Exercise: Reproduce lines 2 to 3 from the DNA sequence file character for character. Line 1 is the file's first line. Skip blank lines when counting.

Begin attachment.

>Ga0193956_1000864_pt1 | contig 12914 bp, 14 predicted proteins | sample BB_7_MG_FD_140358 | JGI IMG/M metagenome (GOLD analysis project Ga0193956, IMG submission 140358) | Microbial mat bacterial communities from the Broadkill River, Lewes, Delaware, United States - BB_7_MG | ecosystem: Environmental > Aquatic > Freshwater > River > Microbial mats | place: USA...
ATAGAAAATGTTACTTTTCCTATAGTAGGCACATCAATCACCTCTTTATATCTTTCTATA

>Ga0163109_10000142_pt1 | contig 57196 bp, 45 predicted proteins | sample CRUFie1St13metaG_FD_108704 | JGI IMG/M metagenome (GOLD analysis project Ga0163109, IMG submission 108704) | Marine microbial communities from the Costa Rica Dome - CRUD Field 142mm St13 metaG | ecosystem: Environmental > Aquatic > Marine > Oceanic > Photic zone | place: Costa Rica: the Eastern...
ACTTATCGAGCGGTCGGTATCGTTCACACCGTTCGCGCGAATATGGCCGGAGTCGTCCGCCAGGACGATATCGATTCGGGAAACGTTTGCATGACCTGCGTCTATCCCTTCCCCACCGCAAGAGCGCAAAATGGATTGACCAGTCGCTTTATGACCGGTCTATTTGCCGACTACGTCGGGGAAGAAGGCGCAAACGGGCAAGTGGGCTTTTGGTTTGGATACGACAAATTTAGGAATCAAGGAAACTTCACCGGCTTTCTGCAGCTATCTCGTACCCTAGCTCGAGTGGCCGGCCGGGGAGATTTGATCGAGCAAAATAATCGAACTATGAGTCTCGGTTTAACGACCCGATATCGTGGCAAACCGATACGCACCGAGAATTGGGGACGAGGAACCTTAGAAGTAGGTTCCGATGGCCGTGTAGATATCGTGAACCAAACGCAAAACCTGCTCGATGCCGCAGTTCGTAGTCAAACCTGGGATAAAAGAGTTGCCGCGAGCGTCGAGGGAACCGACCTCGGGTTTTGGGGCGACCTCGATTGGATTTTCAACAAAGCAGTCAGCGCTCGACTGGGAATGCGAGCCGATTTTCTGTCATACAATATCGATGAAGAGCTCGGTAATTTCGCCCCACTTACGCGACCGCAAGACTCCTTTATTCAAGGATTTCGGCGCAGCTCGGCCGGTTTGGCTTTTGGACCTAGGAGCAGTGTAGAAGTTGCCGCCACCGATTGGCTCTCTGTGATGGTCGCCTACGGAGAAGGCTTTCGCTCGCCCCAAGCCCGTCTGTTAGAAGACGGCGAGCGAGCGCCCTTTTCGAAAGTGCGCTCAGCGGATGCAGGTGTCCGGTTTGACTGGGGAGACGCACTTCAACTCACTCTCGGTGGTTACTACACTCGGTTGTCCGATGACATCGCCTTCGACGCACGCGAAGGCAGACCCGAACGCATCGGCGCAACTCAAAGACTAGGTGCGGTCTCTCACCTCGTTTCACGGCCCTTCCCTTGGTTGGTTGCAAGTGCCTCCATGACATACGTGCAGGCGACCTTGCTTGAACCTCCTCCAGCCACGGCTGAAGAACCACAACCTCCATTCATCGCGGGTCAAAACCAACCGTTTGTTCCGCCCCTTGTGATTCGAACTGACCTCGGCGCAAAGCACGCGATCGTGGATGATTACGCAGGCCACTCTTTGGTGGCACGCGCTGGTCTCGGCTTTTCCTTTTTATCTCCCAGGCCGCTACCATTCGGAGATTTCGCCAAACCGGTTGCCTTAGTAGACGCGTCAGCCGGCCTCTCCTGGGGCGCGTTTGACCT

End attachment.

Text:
ATAGAAAATGTTACTTTTCCTATAGTAGGCACATCAATCACCTCTTTATATCTTTCTATA

>Ga0163109_10000142_pt1 | contig 57196 bp, 45 predicted proteins | sample CRUFie1St13metaG_FD_108704 | JGI IMG/M metagenome (GOLD analysis project Ga0163109, IMG submission 108704) | Marine microbial communities from the Costa Rica Dome - CRUD Field 142mm St13 metaG | ecosystem: Environmental > Aquatic > Marine > Oceanic > Photic zone | place: Costa Rica: the Eastern...